Saturday, June 28, 2008

A Room With A View

XTC--"Scarecrow People" (mp3)
The Yardbirds--"Shapes of Things" (mp3)

In this city of cryptic t-shirt messages like "Drop Knowledge Not Bombs," we live in a place called Human Starville. There is a job, perhaps a career, available for someone who would go around and correct the translations of the various signs. Coffee shops are among the worst offenders.

No one who works for this building speaks much English, which has made it difficult for Chief Negotiator Tommy to get us what we need. We started out on the 7th floor because they couldn't get the wireless to work. When they moved us up here, we discovered that it still didn't work, but the one next door did, so if we sat on the couch and leaned against the wall, we had Internet.

Outside the windows of the rooms on the lower floors are safety belts attached to cables. If there is a fire, one of the people in the room can wrap the belt around himself and jump to the ground, I assume at a controlled speed. Up here on the 24th floor, we do not have the safety belt attached to a cable.

On the bottom floor is the famed Cafe Servizio, a Korean attempt at an Italian cafe, a concept that is quite popular. At this point, I'd have to say the prevalence of these places is based on the notion that it's easy to recreate pasta, sauce, and pizza. The casear salad is good, though. Tommy and I like to sit down there in the morning and drink coffee, in the evenings and drink beer.

Our first morning here, someone threw a full plastic bottle of milk out of one of the upper floors. I'd like to think it was an accident. It hit two umbella-ed tables down from us with the sound and force of a gunshot. Bam! We did the instinctive, too-late duck move that people do when something blows up near them. There were a couple of Korean men a table away from where it hit. It freaked them out; the immediate knowledge that had it hit their umbrella, it would have killed one of them.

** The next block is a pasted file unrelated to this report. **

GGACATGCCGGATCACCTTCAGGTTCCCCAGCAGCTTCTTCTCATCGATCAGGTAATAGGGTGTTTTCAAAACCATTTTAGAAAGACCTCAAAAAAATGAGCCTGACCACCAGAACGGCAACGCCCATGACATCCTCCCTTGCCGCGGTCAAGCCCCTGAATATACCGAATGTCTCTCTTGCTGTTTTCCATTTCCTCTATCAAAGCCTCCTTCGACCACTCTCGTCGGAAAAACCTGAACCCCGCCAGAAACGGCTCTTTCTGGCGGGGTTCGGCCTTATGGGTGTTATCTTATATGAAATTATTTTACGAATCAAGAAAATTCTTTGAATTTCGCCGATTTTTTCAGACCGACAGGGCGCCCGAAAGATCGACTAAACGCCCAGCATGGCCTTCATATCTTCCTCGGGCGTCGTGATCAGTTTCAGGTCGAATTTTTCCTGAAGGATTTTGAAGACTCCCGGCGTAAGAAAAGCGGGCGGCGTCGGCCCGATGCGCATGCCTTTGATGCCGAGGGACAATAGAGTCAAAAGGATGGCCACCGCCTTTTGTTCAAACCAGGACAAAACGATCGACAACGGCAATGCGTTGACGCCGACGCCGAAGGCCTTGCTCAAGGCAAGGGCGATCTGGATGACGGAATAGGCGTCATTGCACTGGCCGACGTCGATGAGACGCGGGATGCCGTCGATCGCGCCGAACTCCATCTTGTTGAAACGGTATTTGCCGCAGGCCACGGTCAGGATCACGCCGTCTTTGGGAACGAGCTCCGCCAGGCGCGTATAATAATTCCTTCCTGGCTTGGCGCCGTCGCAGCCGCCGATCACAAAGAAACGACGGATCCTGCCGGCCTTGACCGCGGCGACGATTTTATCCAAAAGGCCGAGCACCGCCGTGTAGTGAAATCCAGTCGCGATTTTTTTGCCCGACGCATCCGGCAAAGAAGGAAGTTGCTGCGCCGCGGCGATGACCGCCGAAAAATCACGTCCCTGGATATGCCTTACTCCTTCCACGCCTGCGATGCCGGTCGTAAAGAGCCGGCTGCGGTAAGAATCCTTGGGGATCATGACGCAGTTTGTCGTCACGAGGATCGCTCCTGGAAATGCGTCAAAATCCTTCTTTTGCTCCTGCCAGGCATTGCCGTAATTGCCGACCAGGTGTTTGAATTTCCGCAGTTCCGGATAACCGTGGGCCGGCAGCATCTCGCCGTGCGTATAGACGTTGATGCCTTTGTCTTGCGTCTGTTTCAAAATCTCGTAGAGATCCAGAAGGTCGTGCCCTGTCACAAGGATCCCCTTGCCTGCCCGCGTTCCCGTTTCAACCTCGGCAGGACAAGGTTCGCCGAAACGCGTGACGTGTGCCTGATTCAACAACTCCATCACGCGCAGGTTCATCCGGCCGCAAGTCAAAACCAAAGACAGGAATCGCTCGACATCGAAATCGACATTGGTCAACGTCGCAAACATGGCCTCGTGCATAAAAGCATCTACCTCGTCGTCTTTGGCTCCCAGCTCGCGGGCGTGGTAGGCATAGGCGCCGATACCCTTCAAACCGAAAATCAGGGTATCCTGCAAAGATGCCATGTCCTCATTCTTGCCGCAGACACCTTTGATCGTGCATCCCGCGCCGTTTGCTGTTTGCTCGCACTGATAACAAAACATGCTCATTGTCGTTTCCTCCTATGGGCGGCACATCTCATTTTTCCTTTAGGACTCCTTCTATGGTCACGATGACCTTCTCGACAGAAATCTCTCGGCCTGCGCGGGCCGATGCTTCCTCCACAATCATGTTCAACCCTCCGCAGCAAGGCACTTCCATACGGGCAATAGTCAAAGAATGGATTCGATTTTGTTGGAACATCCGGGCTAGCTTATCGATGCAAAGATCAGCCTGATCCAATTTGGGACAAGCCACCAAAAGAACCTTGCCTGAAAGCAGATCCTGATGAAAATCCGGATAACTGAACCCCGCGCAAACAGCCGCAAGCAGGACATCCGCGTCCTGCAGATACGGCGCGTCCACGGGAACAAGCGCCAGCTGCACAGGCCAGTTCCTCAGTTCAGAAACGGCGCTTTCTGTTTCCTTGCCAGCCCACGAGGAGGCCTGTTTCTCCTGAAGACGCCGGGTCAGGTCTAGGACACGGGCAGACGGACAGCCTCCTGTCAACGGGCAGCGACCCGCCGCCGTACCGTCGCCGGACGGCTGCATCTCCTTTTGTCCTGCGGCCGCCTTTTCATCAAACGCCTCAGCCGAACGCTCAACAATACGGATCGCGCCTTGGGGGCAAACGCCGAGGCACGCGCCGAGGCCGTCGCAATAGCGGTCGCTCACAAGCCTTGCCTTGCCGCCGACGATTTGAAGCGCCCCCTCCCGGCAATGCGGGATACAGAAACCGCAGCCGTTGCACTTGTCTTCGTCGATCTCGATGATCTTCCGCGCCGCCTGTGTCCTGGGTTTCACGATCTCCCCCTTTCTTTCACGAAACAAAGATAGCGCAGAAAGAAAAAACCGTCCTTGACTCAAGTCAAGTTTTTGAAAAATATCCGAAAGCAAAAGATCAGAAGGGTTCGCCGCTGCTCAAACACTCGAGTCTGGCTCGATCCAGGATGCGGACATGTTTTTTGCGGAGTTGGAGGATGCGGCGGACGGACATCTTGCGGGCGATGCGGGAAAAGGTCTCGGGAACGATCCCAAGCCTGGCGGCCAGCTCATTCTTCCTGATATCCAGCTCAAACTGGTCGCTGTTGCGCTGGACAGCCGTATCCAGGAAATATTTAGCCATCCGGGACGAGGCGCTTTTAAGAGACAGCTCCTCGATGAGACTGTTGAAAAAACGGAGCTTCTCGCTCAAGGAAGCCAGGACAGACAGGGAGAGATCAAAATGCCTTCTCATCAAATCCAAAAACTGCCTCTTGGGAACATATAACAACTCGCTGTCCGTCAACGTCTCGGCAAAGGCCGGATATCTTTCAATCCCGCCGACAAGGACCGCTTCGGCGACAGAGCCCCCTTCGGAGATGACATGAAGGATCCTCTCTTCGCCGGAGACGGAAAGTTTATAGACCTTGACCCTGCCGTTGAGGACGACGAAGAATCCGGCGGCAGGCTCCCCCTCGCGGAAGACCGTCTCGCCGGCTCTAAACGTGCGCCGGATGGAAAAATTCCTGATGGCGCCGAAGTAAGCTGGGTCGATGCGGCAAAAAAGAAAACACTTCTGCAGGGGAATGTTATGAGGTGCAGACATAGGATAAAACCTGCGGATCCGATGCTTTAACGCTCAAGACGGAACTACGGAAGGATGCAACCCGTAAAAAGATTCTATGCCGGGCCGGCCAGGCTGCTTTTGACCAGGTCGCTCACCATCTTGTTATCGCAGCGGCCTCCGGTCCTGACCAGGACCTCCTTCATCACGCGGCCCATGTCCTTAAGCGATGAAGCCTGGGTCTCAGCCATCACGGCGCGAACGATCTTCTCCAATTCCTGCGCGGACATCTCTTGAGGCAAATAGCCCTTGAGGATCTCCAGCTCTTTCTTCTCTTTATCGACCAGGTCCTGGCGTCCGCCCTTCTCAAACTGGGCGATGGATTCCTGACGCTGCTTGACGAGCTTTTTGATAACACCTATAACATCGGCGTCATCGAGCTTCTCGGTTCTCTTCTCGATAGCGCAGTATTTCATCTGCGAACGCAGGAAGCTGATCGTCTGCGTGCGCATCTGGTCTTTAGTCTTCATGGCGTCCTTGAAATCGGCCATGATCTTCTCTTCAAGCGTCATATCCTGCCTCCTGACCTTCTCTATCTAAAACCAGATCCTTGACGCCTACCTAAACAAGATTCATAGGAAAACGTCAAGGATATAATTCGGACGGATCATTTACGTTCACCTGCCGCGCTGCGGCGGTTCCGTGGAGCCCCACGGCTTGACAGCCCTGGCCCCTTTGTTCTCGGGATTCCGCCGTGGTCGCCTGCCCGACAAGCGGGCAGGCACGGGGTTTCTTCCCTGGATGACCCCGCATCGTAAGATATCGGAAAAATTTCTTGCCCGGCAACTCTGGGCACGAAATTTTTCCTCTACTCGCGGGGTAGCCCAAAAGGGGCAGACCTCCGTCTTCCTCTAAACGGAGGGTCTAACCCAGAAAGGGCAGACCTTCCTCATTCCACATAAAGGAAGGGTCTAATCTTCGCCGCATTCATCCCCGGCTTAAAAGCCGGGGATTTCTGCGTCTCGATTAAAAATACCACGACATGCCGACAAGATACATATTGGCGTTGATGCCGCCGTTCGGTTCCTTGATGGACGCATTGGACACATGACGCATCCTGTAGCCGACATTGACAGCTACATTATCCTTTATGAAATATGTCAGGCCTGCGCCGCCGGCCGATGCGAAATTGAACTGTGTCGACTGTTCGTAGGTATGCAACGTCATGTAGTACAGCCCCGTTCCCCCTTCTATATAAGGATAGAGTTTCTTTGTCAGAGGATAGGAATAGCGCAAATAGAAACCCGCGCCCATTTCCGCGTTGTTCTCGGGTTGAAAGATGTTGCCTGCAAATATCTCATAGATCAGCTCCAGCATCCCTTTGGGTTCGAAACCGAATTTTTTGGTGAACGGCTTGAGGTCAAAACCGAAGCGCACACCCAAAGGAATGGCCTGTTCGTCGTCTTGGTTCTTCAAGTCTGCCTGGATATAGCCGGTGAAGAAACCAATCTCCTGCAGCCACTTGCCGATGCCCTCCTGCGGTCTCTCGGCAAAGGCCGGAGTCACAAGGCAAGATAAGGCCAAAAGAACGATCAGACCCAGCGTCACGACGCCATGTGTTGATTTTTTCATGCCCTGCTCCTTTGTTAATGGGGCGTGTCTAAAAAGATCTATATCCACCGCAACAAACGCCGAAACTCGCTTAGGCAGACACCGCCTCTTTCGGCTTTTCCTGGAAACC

I don't really know who lives here or why. It is designed for long-term stay, so maybe people here doing business. We don't see foreigners in this building. What we do see are plastic surgery patients, women in particular, who wear duck-like masks with an opening for their mouths. This is a plastic-surgery city. The clinics where it can be done are everywhere and prominently advertised.

Whoever lives in this building (we never see the same people twice), we are apparently ripe customers for the pleasures of Korea. Regularly when we open the door, small cards advertising a particular woman, or a massage place, or a Korean food delivery place fall to the ground.

Beyond that, I'd like to tell you where we are, but I only know in the most general way where that might be. I can find it on a map. Unfortunately, cab drivers cannot. Seoul is hell for a cabbie; it's simply too big, too built up, too chaotic. Any time that we can remember, we pick up a card down in the lobby on the way out that says "Take Me To The Human Starville." You hand one of these cards to the cabbie and hope for the best.

"Scarecrow People" comes from the XTC cd Oranges and Lemons. "Shapes of Things" is classic Yardbirds, available on any number of cds and compilations. It was one of the favorite songs of my youth.

5 comments:

Hank said...

Ah Seoul. Good times!

Bob said...

I'm guessing, dude, that it's much more fun being here with Tommy D than it was with Kirk W.

Hank said...

No comment, dude.

How is the TV over there? All I got in my hotel was baseball, pro wrestling and some channel that showed a lot of Law and Order.

Bob said...

Well, as I'm sure Tommy D will confirm, there is (or was) European soccer in the wee hours of the morn. Yes, a lot of baseball, but a lot of Korean pop as well. And we get some kind of sobering, international version of CNN that offers a good deal of annoyingly-real news.

Bob said...

Hank, by the way, I'm working with two of your guys--Seung Moon (Chris) and Seoiyoung (Alex)--in a writing class. Chris is also working with me one-on-one to try to prepare for the study of literature. Good guys.